Tag Archives: air pump

Edwards and Feed Pump VIdeoz

Here’s a better video (with iffy commentary) showing the feed and air pumps (and alternator) drive in action.

The Edwards pump is working, but I’m not sure that the flap valves are holding pressure (as it seems to have to start from atmospheric on each stroke…) but clearly the ball valves on the feed pumps are very sound (they actually hold 50psi for hours)…..


A Suitable end to a winter’s engineering!

The plan is to work with the seasons and transition from boat building when it’s warm to mechanical engineering when it’s winter – and we are clearly heading into spring and temperatures in the boat house are becoming tolerable, and suitable for working with Epoxy; however, I was loath to make the switch back to boat building until I had concluded the design and construction of the pump and alternator drive assembly.

This has proven a very slow process, and as my good friend  David Mattingley pointed out there is a world of difference between building something from drawings and designing and building from scratch.

The design process – solid modelers

pump/alternator drive

Isometric of the planned pump and alternator assembly

I used PunchCAD’s ViaCAD 3D to draw the basic arrangement of this assembly, and this solid modeler was a new experience for me having previously only used 2D CAD systems (like Autocad). With this new solid modeling approach you manipulate 3d objects (cylinders, cubes etc.) to construct a computer model of the thing you are planning to build. You drill holes in things (by subtracting a “hole-sized” cylinders from the object) and merge primatives to create more complex shapes (like the alternator and gear box in the attached pic). This approach allows you to see clashes of components and get a good feel for clearances and shape of the final assembly. It requires a very different mindset. When the model is complete it is possible to create dimensioned 2D drawings of each part (although I confess I found it hard to get this feature to provide exactly what I wanted.)

This got me to phase 1, with the worm box, chain-wheels, v-belts and alternator all in position, and running smoothly (although it did not predict that the chain would need a tensioner as the centre distance I had chosen for the chainwheels forced us to fit a chain that was almost exactly one link too long) 😦

The lengthier part of the build/design process was to then mate this assembly to the air and feed pump assembly we completed a month or so back.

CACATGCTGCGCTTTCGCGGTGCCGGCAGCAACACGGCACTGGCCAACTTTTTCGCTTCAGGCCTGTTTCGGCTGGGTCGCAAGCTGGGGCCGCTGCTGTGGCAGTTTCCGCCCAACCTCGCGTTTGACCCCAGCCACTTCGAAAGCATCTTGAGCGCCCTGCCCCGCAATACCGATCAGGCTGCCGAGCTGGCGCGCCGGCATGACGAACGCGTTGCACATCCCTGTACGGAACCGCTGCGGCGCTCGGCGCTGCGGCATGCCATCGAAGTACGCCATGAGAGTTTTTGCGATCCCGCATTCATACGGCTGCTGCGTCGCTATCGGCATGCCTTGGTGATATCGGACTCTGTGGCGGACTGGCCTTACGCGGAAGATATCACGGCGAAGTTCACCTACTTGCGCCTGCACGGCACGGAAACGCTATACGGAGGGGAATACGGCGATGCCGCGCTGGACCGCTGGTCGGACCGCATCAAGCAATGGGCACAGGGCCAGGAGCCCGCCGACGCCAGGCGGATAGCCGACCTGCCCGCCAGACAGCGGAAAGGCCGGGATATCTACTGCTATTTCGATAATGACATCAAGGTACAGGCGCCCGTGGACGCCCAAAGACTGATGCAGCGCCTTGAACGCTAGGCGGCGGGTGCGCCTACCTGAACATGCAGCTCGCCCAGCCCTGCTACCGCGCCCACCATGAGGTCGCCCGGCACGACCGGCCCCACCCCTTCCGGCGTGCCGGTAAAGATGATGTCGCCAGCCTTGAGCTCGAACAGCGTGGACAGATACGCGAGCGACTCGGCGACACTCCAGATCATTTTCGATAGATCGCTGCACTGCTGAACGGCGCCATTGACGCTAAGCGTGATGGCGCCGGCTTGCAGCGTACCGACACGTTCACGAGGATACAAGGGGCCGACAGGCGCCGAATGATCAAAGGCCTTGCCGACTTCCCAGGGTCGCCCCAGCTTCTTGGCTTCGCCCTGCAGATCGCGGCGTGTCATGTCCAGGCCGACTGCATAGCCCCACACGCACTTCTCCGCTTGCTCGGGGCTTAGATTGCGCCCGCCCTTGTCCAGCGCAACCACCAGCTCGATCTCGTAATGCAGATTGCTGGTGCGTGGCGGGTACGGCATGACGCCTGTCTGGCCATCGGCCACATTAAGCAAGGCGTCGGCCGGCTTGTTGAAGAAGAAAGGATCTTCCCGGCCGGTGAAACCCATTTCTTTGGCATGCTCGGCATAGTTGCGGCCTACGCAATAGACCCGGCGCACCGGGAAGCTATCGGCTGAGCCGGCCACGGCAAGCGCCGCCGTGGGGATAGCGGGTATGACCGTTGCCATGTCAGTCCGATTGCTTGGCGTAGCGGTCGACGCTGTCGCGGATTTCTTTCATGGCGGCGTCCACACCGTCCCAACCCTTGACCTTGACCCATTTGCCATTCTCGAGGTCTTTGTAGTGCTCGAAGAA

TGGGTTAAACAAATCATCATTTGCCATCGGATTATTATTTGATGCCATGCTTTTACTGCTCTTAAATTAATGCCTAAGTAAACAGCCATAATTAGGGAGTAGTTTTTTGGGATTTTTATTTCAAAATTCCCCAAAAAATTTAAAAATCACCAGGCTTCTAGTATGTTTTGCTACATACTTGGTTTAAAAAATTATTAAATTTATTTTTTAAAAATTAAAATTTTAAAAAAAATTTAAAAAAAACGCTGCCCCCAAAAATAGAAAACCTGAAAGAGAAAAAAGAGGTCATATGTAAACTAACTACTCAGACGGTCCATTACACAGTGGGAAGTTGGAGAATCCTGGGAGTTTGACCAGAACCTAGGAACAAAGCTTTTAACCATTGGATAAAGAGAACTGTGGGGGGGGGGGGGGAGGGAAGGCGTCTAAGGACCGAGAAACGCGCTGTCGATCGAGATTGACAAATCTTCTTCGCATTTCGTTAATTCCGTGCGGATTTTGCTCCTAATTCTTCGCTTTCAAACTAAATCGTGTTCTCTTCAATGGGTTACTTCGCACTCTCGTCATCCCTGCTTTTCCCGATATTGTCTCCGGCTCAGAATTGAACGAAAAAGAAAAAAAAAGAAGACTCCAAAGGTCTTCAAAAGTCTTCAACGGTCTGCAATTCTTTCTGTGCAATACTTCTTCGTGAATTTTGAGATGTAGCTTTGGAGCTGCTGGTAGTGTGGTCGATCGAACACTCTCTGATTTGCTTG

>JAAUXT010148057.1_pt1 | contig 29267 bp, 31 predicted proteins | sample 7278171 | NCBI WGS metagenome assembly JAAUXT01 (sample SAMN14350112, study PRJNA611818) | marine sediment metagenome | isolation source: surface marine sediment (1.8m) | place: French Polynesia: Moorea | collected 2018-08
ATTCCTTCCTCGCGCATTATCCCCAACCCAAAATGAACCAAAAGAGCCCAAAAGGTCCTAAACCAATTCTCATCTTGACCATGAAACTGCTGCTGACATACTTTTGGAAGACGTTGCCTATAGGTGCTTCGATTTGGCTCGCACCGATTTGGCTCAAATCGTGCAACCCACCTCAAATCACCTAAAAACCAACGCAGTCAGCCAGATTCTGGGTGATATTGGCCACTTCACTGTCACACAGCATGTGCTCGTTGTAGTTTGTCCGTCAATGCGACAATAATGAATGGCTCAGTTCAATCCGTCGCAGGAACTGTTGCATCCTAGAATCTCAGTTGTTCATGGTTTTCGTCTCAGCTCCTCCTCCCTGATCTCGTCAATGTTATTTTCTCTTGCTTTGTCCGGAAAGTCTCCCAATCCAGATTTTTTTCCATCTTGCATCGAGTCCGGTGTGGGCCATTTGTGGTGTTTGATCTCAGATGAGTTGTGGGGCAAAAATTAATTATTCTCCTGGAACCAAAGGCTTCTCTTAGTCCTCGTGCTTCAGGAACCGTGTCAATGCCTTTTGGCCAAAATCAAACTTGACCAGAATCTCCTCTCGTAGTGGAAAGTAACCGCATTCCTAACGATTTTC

Feed Pump Drive

I had decided to use the worm-box output shaft to drive two cranks, each being used to form a scotch crank assembly (see this nice video if you are not familiar with how a scotch crank (AKA Scotch Yoke) works). This meant I could remove the uneven stress on the worm box if we only drive the pumps from one side. It became clear we should mount the pumps over the worm box, to avoid adding too much height to the engine assembly, and so an arrangement with 4 “side levers” running down from the pump crosshead to the scotch cranks seemed right. Mounting the pump assembly required a stiffened plate which I fabricated from some 3mm Brass plate I had in the “stock pile”.

The cranks are fitted to a keyed shaft, and each crank pin is 10mm silver steel. I found some thin section ball races (10mm ID, 15mm OD and 4mm wide) from Bearing Boys, and used two on each crankpin. However, I was unsure of the load capacity of the bearing, and the spreadsheet I had constructed for the pumps suggested that the four bearings needed to support a dynamic load of almost 100lbs (when pumping @ 200psi), and while this theoretically would be shared across 4 bearings, this would require “perfect” conditions. During an initial test I accidentally jammed a plastic mug! into the assembly stalling the engine – this resulted in two of the bearings failing with split outer races. I suspect the jam caused the bearings to be axially overloaded, but none the less this failure was worrying.

I contemplated fitting needle roller races to raise the load capacity, but as an initial “fix” I fitted 3mm thick outer “retaining rings” in silver steel to the bearings to strengthen the outer races… with this fix in place and some hose pipe to prime the pumps I ran a test with a pressure gauge on the feed line, and a 200psi safety valve to regulate the pressure (as you can see we reached over 250psi in practice).

As the video below shows we appear to have a working system (with hints of Tardis – don’t you think!!!) – the variability in pressure is to some extent caused by the safety valve, but also I think the pump valves may be slow to seat…

I feel I can now get on with the “wood work”, with a job well done!!!


Gaskets and Unions